Iconic games developer Atari has filed for Chapter 11 bankruptcy protection in the US, in an effort to split from its parent company.
The company, which noably created Pong, Asteroids and Centipede, is hoping to attract independent funding.
"Within the next 90-120 days, the Companies expect to effectuate a sale of all, or substantially all, of their assets in a 'sale free and clear' under section 363 of the Bankruptcy Code or to confirm plans of reorganization that accomplish substantially the same result," it says.
"The Chapter 11 process constitutes the most strategic option for Atari's U.S. operations, as they look to preserve their inherent value and unlock revenue potential unrealized while under the control of Atari S.A. During this period, the company expects to conduct its normal business operations."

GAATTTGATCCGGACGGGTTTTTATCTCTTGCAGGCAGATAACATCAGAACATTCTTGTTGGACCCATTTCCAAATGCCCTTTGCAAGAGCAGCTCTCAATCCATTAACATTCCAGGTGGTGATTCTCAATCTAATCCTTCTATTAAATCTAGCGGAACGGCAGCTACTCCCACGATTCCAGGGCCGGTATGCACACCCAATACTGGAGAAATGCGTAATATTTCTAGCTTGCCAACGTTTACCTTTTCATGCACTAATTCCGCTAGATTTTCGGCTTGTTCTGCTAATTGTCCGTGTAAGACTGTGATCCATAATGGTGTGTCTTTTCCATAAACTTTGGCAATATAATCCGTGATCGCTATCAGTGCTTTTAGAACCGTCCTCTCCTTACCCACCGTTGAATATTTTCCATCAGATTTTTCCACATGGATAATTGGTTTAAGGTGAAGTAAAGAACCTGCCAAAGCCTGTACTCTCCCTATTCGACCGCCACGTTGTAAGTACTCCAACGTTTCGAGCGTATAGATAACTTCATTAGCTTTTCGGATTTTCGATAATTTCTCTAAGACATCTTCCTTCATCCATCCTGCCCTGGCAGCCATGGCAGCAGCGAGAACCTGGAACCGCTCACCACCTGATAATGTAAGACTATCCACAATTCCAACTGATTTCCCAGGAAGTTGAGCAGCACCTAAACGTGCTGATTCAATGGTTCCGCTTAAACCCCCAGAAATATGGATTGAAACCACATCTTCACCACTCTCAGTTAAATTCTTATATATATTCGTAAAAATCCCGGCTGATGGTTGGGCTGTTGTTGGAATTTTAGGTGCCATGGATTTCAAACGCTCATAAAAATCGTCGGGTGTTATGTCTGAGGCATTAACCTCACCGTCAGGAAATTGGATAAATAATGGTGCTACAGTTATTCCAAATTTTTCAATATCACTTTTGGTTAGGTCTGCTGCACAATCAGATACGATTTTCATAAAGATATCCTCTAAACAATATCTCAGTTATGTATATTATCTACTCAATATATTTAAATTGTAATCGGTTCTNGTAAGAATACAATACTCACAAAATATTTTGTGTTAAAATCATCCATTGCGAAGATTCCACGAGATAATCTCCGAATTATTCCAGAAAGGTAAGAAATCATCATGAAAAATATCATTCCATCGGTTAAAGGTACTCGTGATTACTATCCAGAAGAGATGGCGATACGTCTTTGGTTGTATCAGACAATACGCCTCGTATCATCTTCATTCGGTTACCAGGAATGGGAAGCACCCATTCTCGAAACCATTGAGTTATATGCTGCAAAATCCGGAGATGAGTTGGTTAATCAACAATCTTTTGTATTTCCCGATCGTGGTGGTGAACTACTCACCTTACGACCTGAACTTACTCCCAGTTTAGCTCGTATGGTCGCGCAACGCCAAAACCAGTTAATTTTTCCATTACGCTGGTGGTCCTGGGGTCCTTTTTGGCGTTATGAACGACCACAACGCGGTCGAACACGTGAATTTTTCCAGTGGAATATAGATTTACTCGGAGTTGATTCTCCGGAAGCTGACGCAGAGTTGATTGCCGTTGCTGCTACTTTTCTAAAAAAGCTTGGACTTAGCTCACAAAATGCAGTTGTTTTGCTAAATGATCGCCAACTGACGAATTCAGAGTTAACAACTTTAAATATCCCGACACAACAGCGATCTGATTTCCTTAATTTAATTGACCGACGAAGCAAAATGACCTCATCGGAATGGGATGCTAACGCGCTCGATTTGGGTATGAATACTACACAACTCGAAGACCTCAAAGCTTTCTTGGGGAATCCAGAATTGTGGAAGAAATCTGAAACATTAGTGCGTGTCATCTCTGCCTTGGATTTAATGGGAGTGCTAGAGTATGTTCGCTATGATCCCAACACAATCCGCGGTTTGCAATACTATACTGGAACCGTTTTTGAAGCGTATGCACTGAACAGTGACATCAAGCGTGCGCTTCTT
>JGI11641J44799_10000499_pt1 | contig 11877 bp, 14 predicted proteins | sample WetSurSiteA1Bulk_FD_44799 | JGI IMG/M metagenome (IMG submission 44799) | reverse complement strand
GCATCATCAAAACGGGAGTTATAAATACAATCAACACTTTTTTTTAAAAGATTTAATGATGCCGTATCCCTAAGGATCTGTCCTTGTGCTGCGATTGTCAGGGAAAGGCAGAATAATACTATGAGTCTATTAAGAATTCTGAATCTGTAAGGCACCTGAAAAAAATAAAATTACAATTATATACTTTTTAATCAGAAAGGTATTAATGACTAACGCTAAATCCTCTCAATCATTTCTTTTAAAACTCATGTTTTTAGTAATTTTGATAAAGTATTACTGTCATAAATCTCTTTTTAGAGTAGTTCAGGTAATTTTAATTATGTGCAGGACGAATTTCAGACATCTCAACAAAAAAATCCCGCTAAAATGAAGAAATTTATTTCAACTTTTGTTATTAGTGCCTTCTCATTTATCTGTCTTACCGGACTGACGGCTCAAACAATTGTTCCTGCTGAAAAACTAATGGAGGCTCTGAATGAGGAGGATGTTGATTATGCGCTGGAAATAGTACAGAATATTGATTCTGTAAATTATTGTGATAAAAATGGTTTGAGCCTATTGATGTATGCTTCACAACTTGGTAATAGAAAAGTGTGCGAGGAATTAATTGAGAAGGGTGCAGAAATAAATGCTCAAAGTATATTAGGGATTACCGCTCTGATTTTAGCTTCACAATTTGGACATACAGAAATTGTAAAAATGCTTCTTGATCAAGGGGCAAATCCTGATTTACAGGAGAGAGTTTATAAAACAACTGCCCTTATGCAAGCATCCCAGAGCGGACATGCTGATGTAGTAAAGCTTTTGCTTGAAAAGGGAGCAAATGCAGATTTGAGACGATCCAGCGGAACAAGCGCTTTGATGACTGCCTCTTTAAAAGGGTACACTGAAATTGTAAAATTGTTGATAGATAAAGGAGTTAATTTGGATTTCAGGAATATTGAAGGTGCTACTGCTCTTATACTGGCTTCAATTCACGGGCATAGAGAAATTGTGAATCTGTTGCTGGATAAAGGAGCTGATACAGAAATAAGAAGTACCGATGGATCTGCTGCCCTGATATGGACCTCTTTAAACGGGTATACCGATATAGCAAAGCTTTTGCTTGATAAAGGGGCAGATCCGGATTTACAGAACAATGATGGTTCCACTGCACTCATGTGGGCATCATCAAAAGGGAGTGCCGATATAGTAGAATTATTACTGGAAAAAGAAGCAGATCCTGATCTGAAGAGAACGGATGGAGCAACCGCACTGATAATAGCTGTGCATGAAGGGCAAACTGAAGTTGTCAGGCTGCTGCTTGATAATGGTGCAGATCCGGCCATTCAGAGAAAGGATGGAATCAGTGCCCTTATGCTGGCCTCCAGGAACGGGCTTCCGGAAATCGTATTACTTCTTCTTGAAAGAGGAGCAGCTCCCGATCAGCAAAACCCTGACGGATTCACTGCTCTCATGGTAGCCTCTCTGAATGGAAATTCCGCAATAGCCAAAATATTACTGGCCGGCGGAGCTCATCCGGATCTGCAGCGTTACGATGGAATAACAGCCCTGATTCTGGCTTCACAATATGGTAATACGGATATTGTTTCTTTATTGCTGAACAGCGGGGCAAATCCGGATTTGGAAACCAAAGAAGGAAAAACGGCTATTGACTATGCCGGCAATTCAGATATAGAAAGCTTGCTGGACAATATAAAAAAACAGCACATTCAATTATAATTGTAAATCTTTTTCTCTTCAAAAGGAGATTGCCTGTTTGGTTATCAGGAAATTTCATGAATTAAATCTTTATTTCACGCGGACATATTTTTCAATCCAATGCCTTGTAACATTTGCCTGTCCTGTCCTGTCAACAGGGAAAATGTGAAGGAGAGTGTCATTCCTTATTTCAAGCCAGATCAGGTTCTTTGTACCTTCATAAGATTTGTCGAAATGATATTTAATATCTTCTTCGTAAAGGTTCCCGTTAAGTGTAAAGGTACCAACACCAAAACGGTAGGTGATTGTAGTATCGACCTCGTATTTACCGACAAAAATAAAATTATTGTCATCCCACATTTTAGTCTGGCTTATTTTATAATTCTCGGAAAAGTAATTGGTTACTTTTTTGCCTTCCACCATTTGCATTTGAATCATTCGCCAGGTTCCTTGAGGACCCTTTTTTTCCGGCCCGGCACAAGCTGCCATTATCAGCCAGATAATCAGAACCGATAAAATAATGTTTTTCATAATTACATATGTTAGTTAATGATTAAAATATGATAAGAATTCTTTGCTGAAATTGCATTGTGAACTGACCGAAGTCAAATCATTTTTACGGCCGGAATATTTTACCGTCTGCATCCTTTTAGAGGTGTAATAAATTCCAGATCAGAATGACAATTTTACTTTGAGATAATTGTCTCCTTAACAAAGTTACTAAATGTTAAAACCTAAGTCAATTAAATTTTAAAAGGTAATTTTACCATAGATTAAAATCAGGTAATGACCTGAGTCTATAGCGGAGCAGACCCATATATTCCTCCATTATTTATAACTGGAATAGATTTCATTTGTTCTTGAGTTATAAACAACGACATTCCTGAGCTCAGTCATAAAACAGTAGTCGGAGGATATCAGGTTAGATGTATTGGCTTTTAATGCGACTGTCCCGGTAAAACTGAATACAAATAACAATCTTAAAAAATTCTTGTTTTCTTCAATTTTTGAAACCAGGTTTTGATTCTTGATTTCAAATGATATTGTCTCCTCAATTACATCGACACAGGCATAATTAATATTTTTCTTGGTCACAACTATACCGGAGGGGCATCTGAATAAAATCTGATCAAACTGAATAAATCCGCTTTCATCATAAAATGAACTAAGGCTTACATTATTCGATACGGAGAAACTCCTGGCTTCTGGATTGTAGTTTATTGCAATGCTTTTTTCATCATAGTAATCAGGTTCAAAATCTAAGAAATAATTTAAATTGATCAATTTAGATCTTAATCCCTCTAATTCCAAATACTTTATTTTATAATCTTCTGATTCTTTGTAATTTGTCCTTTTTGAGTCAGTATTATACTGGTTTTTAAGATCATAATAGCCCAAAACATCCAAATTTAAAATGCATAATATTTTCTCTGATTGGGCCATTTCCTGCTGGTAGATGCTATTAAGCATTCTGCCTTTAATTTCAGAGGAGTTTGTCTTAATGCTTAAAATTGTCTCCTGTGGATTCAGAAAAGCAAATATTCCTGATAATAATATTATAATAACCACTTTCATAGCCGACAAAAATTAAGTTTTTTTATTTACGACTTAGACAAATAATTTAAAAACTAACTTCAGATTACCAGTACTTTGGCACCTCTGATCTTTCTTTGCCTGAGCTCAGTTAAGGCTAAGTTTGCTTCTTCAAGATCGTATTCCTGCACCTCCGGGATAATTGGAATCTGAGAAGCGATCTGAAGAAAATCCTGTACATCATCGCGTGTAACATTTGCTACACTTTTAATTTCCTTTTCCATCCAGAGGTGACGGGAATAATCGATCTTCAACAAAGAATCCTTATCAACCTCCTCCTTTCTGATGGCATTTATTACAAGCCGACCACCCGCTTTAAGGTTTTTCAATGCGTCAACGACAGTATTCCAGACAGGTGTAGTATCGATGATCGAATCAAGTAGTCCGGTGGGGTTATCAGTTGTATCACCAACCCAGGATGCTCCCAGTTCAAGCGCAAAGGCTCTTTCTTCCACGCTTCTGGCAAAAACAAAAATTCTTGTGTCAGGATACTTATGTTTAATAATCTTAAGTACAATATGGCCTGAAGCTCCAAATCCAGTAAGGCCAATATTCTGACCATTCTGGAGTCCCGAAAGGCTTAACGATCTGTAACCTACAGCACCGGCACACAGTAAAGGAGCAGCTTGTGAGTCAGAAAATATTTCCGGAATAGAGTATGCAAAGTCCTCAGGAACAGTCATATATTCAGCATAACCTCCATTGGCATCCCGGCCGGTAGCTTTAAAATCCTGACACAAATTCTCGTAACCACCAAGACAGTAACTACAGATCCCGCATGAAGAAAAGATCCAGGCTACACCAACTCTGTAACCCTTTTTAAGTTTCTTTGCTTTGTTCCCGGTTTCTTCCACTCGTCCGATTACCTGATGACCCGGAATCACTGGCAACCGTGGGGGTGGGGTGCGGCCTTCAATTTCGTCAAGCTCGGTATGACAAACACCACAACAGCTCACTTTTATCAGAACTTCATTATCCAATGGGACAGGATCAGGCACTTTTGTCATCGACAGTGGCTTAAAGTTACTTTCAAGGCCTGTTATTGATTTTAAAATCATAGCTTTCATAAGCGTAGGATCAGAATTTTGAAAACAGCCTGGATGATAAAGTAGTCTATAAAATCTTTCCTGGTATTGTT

The company's also looking to obtain $5.25 million in debtor-in-possession financing from funds managed by Tenor Capital Management.
Atari warned last year that it was strapped for cash, and likely to post a significant loss for 2012-2013. Despite a series of asset sales ands restructuring, the French parent company hasn't made a profit in 14 years.
Atari Games, Inc split from Atari in 1984, then merged with JT Storage in the 1990s, was bought by Hasbro in 2001 and then later by Infogrames.
Over the last few years, it's shifted its business from traditional retail games to digital games and licensing, with an increased focus on developing mobile games based on some of its most solid franchises.
It's recently launched successful titles for iOS and Android, including Atari Greatest Hits, Outlaw, Breakout and Asteroids Gunner. It's also promised mobile and tablet games based on the Rollercoaster Tycoon franchise and Atari Casino.